Improving contraceptive use after abortion: a cluster randomised
controlled trial of personalised, expert contraceptive advice and provision at
the time of termination of pregnancy
C. Schünmann (1), A. Glasier (2)
Institute of Naval Medicine, Portsmouth, UK (1); Lothian Primary Care NHS
Trust and Department of Obstetrics and Gynaecology, University of Edinburgh,
Edinburgh, UK (2)
Introduction: Abortion is common. In 2002 over 11,500
terminations of pregnancy (TOP) were reported in Scotland. Reducing the rate
of unintended pregnancy has been the aim of successive UK governments. In the
UK between 20 and 25% of women undergoing pregnancy termination will have
another abortion at some time during their reproductive lives. This group of
women offers a target for interventions aimed at improving correct and
consistent use of contraception. We have undertaken a study to determine
whether personalised, expert contraceptive advice and provision of adequate
supplies of the chosen contraceptive method at the time of TOP influence
contraceptive choice and continuation after abortion.
Methods: Using a cluster
randomised controlled study design, 613 women undergoing TOP in Edinburgh were
randomised to receive personalised contraceptive advice and immediate
provision of their chosen method (316 women) or standard care with limited
method provision (297 women). 16 weeks after the procedure all participating
women were contacted to determine their pattern of contraceptive use.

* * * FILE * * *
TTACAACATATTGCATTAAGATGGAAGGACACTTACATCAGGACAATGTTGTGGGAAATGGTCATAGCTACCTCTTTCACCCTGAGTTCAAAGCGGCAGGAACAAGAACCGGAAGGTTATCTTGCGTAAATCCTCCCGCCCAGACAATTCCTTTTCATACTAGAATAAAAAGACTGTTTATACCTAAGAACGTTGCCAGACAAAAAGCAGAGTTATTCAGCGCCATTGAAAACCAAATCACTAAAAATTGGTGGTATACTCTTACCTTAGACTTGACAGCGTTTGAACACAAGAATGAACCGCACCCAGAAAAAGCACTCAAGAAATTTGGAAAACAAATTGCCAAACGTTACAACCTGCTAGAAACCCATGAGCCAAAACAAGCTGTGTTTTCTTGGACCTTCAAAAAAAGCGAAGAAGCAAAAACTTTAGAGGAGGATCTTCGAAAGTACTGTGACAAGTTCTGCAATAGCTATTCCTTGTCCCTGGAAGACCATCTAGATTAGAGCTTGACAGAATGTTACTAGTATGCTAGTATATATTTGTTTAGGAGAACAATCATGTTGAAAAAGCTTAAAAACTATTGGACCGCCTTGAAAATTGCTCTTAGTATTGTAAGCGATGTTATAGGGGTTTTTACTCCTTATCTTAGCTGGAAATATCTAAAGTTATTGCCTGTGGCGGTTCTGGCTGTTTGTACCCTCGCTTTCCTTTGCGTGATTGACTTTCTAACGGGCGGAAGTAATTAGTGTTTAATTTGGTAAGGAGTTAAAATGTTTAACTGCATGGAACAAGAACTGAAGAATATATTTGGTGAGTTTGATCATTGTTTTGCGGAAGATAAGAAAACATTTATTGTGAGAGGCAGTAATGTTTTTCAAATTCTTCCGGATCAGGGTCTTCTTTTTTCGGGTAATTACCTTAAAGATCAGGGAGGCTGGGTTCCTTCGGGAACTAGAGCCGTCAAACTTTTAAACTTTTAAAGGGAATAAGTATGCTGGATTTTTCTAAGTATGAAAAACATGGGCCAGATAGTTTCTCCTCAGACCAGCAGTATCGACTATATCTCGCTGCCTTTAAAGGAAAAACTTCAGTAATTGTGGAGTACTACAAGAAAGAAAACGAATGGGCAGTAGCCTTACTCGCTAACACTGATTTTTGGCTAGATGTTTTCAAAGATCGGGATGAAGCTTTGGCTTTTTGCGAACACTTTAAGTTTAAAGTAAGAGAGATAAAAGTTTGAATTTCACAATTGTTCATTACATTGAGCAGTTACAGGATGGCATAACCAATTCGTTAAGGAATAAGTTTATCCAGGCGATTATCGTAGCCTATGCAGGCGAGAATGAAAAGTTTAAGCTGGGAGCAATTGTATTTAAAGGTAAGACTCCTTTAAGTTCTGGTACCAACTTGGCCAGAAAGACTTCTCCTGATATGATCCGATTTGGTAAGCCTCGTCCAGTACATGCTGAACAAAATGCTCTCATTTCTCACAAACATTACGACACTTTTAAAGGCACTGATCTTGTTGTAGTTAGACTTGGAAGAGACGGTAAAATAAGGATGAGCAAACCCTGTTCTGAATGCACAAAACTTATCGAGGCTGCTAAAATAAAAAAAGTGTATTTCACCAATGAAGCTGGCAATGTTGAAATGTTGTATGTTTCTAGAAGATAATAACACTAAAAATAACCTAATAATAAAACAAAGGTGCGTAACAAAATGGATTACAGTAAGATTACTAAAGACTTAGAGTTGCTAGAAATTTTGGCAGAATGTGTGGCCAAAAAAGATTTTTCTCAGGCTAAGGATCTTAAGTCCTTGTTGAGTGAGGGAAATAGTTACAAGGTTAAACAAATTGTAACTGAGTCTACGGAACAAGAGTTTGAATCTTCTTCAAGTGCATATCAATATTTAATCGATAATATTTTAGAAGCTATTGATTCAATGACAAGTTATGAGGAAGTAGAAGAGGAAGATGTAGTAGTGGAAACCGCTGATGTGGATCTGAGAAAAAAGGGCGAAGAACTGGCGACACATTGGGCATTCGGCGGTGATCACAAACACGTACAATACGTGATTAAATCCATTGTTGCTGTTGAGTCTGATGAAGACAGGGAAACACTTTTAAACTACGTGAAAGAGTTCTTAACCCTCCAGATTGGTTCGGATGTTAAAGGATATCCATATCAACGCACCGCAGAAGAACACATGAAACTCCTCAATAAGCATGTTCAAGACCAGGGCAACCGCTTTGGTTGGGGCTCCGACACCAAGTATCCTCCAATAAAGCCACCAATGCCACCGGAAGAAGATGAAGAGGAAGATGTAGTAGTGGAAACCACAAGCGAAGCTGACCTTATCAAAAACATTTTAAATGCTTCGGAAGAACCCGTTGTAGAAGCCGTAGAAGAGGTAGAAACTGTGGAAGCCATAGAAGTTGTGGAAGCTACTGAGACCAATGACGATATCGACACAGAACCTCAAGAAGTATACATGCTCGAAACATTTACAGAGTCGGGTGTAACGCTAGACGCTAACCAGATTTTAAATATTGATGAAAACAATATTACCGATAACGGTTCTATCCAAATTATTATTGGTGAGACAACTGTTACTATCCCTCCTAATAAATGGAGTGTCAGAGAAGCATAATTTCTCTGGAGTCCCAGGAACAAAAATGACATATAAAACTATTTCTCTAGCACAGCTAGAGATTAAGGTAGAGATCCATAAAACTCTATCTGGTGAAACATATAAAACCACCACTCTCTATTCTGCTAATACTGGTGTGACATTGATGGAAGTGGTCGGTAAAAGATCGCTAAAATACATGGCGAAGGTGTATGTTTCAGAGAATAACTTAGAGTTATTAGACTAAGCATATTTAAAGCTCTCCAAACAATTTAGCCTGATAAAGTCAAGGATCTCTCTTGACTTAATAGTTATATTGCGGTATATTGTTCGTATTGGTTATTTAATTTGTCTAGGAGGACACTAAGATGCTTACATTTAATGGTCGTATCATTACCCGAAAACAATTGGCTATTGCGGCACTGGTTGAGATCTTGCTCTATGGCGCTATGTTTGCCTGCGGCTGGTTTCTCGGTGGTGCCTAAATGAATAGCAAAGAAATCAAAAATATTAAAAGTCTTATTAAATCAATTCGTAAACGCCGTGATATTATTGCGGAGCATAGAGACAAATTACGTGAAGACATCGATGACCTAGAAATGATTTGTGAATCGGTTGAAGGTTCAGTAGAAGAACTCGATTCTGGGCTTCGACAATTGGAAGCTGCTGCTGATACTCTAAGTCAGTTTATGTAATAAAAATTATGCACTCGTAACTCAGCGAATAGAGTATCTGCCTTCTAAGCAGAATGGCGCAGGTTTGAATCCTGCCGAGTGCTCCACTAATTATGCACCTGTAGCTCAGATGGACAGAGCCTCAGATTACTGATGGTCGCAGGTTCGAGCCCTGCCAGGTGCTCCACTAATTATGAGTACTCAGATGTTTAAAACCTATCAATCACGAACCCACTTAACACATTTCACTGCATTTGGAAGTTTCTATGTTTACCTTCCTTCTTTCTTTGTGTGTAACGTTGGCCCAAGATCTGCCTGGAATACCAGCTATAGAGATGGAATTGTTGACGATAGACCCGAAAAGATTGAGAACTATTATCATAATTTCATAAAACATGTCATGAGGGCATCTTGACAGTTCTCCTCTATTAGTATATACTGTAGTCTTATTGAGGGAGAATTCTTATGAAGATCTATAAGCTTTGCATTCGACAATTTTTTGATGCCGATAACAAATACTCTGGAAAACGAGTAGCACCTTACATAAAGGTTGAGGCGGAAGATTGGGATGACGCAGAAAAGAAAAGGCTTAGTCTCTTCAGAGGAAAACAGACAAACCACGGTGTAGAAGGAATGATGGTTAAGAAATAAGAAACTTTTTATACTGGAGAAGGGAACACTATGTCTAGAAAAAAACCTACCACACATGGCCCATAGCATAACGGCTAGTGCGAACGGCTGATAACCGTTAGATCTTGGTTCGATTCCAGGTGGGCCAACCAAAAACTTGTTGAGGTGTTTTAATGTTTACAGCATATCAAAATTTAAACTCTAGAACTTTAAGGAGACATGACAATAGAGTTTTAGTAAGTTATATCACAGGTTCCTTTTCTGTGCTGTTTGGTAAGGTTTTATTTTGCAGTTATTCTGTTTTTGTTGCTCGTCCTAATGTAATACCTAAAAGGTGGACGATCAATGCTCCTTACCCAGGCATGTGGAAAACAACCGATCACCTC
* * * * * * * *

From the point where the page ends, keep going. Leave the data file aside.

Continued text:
Statistical analysis took account of clustered randomisation by using
two-sample t-tests at a weekly level based on summary statistics for each
intervention and control week. Associations were tested using chi-squared
tests, Mann-Whitney tests or Spearman rank correlation and McNemar’s test
was used to examine changes in contraceptive use at different times.
At 16-week follow-up, there were no differences between the proportion of
women using any contraceptive method or in continuation rates for individual
contraceptive methods. However women who received tailored advice were
significantly more likely to be using a long-acting, user independent method
of contraception such (IUD/IUS, injectable or implant).
Personalised contraceptive advice and immediate provision of contraceptive
method at the time of TOP are associated with a higher uptake of long-acting,
reversible methods of contraception than standard provision of a more limited
choice of contraceptive methods. Whether this would reduce the rate of repeat
abortion would require very long term follow-up.